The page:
Restorative justice (RJ) is a way of working that helps us deal with conflict. Warwickshire Police are committed to developing Restorative Justice.
Restorative Justice is a process that brings together those harmed by crime with those responsible for the harm. This communication enables everyone affected by the crime to repair the harm and find a positive way forward.
Does it work?
Government research demonstrates that restorative justice provides an 85% victim satisfaction rate, and a 14% reduction in the frequency of reoffending.
Benefits of RJ generally:
- Puts the needs of the victim first
- Gives victims a greater voice in the Criminal Justice system
- Finds positive solutions to crime
- Allows victims to receive an explanation and more meaningful reparation from offenders
- Makes offenders accountable for their actions
- Shows the community that offenders are facing up to their actions
- Can, in some cases, motivate offenders to stop their criminal behaviour
Is it a soft option for offenders?
For offenders, the experience can be incredibly challenging as it confronts them with the personal impact of their crime. It holds them to account for their actions and gets them to face the consequences of the harm they have caused. It is certainly not a soft option.
Benefits of RJ to the offender:
- Opportunity to offer explanation
- Opportunity to apologise
- Opportunity to repair the harm
- Often reduces re-offending
What are the benefits for victims?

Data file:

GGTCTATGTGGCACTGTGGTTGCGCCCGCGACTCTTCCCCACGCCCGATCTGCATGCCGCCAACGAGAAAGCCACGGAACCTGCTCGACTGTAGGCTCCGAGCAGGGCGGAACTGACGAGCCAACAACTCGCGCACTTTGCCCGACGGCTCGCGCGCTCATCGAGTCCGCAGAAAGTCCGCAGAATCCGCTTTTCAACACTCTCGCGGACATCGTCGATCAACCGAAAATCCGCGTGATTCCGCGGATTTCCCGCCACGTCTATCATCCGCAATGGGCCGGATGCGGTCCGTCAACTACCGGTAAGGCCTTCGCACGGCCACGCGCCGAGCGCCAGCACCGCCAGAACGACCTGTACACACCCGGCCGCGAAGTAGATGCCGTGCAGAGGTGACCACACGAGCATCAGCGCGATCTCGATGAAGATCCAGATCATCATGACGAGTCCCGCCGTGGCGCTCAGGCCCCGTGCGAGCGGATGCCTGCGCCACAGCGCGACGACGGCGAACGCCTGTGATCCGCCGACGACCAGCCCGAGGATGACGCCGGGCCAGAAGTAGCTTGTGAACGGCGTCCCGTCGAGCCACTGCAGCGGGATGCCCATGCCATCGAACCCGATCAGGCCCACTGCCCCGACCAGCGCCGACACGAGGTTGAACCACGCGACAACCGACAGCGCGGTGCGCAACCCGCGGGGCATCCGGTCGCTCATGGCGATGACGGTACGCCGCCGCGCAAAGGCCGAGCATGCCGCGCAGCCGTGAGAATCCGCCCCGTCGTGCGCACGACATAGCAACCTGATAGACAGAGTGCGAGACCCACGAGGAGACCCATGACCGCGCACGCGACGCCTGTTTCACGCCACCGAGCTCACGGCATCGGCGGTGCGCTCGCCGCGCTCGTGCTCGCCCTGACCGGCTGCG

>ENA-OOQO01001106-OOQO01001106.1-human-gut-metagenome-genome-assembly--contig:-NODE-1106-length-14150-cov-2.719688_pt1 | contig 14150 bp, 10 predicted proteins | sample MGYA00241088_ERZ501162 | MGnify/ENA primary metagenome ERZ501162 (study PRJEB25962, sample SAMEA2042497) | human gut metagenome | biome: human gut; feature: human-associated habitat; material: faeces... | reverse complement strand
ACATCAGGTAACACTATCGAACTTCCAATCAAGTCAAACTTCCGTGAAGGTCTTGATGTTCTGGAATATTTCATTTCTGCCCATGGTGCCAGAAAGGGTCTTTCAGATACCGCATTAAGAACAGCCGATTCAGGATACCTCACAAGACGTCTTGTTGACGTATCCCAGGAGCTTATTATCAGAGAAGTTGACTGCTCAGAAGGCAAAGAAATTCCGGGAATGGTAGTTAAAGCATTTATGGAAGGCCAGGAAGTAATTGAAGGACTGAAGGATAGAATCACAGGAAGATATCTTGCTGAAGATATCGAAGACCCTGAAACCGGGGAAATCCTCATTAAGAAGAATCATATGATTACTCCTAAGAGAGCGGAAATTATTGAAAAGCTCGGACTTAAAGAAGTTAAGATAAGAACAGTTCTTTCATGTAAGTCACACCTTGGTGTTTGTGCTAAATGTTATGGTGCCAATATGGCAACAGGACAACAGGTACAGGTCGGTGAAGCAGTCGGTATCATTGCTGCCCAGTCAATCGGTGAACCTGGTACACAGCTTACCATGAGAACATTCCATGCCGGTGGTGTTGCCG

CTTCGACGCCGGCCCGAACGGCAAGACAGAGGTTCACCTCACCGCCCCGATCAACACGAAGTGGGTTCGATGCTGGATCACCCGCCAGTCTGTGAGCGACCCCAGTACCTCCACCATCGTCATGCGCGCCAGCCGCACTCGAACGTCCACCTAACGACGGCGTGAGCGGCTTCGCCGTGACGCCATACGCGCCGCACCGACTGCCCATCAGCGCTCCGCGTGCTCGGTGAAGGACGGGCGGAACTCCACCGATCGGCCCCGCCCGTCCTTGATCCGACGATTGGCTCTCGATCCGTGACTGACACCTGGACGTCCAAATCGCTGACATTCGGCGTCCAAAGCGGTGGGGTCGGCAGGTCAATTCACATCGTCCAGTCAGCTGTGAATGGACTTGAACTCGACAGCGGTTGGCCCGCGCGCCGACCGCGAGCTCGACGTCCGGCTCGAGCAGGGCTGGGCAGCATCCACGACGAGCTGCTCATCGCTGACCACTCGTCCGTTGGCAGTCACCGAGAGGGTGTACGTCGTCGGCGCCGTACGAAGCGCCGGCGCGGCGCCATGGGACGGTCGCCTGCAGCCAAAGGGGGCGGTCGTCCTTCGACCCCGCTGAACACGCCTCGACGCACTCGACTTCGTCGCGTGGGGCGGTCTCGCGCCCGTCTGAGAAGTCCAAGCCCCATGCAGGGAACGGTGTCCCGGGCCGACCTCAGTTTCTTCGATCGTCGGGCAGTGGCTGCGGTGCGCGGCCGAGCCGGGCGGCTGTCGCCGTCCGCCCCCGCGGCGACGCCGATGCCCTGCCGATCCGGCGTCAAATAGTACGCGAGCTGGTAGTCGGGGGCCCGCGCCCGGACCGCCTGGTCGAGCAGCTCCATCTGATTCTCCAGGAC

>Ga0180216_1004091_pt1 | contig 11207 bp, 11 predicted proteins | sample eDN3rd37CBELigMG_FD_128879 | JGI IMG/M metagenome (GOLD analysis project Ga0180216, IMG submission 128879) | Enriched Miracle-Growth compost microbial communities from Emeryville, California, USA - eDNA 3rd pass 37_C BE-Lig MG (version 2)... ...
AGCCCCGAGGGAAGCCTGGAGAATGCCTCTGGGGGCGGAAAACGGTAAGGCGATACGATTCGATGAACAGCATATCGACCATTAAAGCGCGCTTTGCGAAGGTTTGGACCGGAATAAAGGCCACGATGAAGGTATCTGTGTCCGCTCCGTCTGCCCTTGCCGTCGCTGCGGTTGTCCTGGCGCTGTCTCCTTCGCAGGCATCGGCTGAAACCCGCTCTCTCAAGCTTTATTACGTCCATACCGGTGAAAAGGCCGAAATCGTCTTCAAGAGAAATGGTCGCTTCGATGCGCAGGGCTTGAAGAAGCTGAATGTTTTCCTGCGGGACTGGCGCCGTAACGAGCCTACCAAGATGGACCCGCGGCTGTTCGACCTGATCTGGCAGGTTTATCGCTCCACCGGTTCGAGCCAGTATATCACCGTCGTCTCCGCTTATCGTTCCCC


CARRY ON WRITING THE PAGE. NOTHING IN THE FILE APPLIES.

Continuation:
Crime can have a huge variety of affects on the victim. Their recovery can be complex. But studies have shown that meeting the person who has harmed them can be a huge step in moving forward and recovering from the crime.
Benefits of RJ to the victim:
- Make an offender realise how the crime has affected the victim's life
- Find out information to help put the crime behind them - for example, why the offender targeted them
- Ask for reparation, either financial or a verbal apology
- Reduces post traumatic stress disorder
How does it work?
Restorative Justice is completely voluntary and there is no co-ercion to attend a meeting. In a carefully prepared and skillfully facilitated process both offender and victim exchange their experiences and explore the harm caused. It concludes with an agreement on how the harm can be repaired
Warwickshire Police have skilled facilitators who can support and facilitate the meetings that are called Restorative Justice Conferences.